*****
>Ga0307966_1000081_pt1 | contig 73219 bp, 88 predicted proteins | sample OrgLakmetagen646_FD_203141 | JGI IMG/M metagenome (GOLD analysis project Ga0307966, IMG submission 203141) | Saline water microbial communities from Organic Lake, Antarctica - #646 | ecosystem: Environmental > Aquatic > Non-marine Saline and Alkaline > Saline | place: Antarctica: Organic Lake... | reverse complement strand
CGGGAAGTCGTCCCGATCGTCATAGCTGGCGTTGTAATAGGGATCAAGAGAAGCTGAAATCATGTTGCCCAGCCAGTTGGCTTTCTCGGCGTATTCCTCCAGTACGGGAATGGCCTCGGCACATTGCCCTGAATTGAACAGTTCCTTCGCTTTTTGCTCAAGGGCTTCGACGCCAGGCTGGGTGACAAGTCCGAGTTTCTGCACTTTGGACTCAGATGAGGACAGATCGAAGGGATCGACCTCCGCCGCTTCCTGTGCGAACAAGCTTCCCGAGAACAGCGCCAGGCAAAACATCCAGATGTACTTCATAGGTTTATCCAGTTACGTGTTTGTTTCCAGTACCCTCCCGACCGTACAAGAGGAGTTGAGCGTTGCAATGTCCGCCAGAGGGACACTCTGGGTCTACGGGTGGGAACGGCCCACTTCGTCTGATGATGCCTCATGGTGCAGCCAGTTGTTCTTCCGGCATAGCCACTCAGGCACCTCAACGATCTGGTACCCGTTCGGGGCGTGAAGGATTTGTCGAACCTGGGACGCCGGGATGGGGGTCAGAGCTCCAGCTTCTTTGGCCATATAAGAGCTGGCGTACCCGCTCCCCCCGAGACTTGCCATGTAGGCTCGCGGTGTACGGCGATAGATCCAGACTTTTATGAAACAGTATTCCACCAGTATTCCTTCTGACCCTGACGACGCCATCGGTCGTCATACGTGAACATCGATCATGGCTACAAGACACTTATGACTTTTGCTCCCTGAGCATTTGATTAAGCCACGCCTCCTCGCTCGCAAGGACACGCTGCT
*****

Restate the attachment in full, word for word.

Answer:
>Ga0307966_1000081_pt1 | contig 73219 bp, 88 predicted proteins | sample OrgLakmetagen646_FD_203141 | JGI IMG/M metagenome (GOLD analysis project Ga0307966, IMG submission 203141) | Saline water microbial communities from Organic Lake, Antarctica - #646 | ecosystem: Environmental > Aquatic > Non-marine Saline and Alkaline > Saline | place: Antarctica: Organic Lake... | reverse complement strand
CGGGAAGTCGTCCCGATCGTCATAGCTGGCGTTGTAATAGGGATCAAGAGAAGCTGAAATCATGTTGCCCAGCCAGTTGGCTTTCTCGGCGTATTCCTCCAGTACGGGAATGGCCTCGGCACATTGCCCTGAATTGAACAGTTCCTTCGCTTTTTGCTCAAGGGCTTCGACGCCAGGCTGGGTGACAAGTCCGAGTTTCTGCACTTTGGACTCAGATGAGGACAGATCGAAGGGATCGACCTCCGCCGCTTCCTGTGCGAACAAGCTTCCCGAGAACAGCGCCAGGCAAAACATCCAGATGTACTTCATAGGTTTATCCAGTTACGTGTTTGTTTCCAGTACCCTCCCGACCGTACAAGAGGAGTTGAGCGTTGCAATGTCCGCCAGAGGGACACTCTGGGTCTACGGGTGGGAACGGCCCACTTCGTCTGATGATGCCTCATGGTGCAGCCAGTTGTTCTTCCGGCATAGCCACTCAGGCACCTCAACGATCTGGTACCCGTTCGGGGCGTGAAGGATTTGTCGAACCTGGGACGCCGGGATGGGGGTCAGAGCTCCAGCTTCTTTGGCCATATAAGAGCTGGCGTACCCGCTCCCCCCGAGACTTGCCATGTAGGCTCGCGGTGTACGGCGATAGATCCAGACTTTTATGAAACAGTATTCCACCAGTATTCCTTCTGACCCTGACGACGCCATCGGTCGTCATACGTGAACATCGATCATGGCTACAAGACACTTATGACTTTTGCTCCCTGAGCATTTGATTAAGCCACGCCTCCTCGCTCGCAAGGACACGCTGCT